Latvia Analyzing Rimsevics Role at ECB as He Returns to WorkBy , , and
Baltic country is in process of providing information to ECB
Nation expects to see notable decline in non-resident deposits
Latvia is still considering the ramifications of central bank Governor Ilmars Rimsevics’s status as a suspect in a bribery probe, as he returned to work this week and weighs up how to continue his role at the European Central Bank.
“All the details are still to be analyzed on how big the mandate is for the governor to attend the ECB meetings,” Finance Minister Dana Reizniece-Ozola said Friday in an interview with Bloomberg TV. Latvia’s anti-corruption office “is in the process of getting all the information provided to the ECB so that they can make their decision on whether or not the principles of the independence of the ECB have been infringed.”
Latvia has been rocked by Rimsevics’s detention and release on bail as part of a corruption investigation, and after a U.S. proposal to lock ABLV Bank AS out of the American financial system triggered the No. 3 lender’s demise. While the scandals aren’t deemed a threat to the economy, they may accelerate a shift in the country’s banking industry.
Both ABLV and Rimsevics deny the accusations in cases that the authorities say aren’t linked. Rimsevics has rejected calls for his resignation.
While he returned to work on Monday, Rimsevics is subject to a travel ban and restrictions on his role as president of Latvia’s central bank, according to its spokesman Janis Silakalns. His deputy, Zoja Razmusa, will attend next week’s ECB meeting in Frankfurt on his behalf, though Rimsevics can still work with documents related to his job on the ECB’s governing council, Silakalns said.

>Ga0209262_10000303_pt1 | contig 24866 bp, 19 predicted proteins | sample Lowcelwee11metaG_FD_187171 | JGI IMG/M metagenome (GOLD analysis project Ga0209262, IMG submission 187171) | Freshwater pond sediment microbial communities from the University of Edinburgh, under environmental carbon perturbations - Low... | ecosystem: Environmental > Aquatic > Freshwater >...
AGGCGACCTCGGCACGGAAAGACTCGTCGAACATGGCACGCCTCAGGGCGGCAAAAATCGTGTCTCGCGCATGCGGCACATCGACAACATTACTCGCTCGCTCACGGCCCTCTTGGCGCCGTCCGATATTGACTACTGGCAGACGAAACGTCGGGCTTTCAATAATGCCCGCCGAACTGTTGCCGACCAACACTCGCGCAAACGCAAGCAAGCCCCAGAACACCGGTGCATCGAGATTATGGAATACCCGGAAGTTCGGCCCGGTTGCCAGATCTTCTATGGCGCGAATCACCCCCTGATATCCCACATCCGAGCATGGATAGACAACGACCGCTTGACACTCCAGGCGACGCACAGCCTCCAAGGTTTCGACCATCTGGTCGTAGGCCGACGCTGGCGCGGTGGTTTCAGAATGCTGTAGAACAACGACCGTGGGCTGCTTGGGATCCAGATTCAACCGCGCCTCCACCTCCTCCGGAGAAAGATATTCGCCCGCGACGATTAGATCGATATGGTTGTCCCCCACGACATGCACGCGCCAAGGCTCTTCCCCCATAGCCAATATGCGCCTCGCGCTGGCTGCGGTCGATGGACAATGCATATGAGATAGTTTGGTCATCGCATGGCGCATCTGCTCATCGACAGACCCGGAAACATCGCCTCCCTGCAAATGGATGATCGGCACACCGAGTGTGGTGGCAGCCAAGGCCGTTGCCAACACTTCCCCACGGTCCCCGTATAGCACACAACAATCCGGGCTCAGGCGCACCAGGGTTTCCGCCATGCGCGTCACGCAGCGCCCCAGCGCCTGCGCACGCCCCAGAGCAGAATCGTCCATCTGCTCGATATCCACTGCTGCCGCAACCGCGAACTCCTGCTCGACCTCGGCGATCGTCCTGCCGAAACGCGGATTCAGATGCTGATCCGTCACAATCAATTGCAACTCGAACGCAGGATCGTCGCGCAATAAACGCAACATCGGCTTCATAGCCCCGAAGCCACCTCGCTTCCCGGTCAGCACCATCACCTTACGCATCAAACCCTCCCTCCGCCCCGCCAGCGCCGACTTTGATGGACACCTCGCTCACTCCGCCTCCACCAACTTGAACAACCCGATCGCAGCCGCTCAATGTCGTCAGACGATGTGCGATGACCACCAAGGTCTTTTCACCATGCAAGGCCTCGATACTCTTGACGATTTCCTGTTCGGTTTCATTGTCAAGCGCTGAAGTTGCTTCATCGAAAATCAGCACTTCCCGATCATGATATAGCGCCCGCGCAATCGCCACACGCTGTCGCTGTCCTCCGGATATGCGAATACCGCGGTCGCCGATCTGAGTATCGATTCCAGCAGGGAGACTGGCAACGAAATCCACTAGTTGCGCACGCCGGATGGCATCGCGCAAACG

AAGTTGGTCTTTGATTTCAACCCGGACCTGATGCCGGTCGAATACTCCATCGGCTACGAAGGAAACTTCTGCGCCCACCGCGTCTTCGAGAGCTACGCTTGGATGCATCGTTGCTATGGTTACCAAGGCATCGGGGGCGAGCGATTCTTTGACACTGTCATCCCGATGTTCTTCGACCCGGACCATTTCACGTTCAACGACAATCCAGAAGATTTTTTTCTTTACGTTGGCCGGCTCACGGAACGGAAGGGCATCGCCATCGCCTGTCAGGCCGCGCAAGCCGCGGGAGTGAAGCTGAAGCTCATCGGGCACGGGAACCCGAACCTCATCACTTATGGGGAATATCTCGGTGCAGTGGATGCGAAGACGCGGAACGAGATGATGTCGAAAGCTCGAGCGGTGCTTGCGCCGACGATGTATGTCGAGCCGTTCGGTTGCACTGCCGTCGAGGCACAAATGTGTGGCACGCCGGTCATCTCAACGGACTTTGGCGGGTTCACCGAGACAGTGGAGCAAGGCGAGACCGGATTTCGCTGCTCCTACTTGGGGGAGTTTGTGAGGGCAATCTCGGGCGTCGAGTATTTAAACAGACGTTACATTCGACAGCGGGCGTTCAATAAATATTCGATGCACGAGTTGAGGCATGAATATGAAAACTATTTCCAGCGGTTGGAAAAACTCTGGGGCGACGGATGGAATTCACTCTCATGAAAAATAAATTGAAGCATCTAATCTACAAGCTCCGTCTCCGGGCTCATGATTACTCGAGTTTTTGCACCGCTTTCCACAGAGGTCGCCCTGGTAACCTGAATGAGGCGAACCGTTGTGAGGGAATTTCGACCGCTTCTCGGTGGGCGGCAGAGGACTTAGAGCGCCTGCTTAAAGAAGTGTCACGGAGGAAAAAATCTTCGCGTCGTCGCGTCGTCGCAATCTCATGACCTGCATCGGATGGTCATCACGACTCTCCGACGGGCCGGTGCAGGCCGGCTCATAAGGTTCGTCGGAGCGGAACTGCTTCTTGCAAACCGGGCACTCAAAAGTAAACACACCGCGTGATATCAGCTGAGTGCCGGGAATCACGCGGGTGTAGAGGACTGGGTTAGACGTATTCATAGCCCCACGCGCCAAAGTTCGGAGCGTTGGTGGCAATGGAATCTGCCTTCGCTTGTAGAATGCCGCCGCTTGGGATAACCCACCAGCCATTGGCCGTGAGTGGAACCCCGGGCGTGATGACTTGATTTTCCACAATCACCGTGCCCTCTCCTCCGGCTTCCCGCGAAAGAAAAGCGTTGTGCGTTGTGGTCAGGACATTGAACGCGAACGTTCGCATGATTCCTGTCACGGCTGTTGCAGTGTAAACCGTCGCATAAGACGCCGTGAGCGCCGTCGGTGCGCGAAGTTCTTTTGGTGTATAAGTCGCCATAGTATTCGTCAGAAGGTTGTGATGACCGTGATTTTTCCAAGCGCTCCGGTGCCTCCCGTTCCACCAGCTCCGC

Latvia -- long plagued by accusations its banks handle illicit cash from the former Soviet Union -- has tightened rules on lenders that hold foreign money, raised fines and forced lenders to undergo audits at their own expense. The crackdown has led to a fall by more than a third in the size of non-resident deposits in the banking sector.
The U.S. Treasury Department alleges ABLV engaged in institutionalized money laundering and violated sanctions put in place to counter North Korea’s weapons program.
“The simple transaction business servicing non-residents is a business of yesterday,” Reizniece-Ozola said. “This is the agenda for the following few years, to notably decrease the non-resident business so we can be trusted and no suspicions on the potential use of the Latvian finance sector for criminal activities would be possible.”
Reizniece-Ozola said this week that there are no signs other Latvian banks are experiencing outflows after the ECB decided to close ABLV on the grounds that it was failing or likely to fail. What happened to ABLV is a signal to other banks to follow the rules, she said.